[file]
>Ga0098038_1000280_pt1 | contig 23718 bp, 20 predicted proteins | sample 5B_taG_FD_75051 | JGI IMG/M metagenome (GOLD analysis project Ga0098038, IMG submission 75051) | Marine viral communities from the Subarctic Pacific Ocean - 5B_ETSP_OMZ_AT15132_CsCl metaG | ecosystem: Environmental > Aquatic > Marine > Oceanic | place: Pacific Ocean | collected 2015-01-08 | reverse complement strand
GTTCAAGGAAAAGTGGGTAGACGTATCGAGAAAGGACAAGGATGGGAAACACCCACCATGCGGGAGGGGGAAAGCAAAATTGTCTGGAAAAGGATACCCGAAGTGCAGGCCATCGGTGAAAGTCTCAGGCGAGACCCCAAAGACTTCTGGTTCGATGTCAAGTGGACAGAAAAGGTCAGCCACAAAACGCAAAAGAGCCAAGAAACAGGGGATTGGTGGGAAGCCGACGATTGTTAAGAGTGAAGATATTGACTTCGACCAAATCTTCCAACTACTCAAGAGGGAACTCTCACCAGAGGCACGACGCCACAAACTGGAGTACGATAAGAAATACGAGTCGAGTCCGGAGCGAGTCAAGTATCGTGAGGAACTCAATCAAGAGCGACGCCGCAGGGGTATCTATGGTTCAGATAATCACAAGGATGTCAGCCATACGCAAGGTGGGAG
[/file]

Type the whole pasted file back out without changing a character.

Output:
>Ga0098038_1000280_pt1 | contig 23718 bp, 20 predicted proteins | sample 5B_taG_FD_75051 | JGI IMG/M metagenome (GOLD analysis project Ga0098038, IMG submission 75051) | Marine viral communities from the Subarctic Pacific Ocean - 5B_ETSP_OMZ_AT15132_CsCl metaG | ecosystem: Environmental > Aquatic > Marine > Oceanic | place: Pacific Ocean | collected 2015-01-08 | reverse complement strand
GTTCAAGGAAAAGTGGGTAGACGTATCGAGAAAGGACAAGGATGGGAAACACCCACCATGCGGGAGGGGGAAAGCAAAATTGTCTGGAAAAGGATACCCGAAGTGCAGGCCATCGGTGAAAGTCTCAGGCGAGACCCCAAAGACTTCTGGTTCGATGTCAAGTGGACAGAAAAGGTCAGCCACAAAACGCAAAAGAGCCAAGAAACAGGGGATTGGTGGGAAGCCGACGATTGTTAAGAGTGAAGATATTGACTTCGACCAAATCTTCCAACTACTCAAGAGGGAACTCTCACCAGAGGCACGACGCCACAAACTGGAGTACGATAAGAAATACGAGTCGAGTCCGGAGCGAGTCAAGTATCGTGAGGAACTCAATCAAGAGCGACGCCGCAGGGGTATCTATGGTTCAGATAATCACAAGGATGTCAGCCATACGCAAGGTGGGAG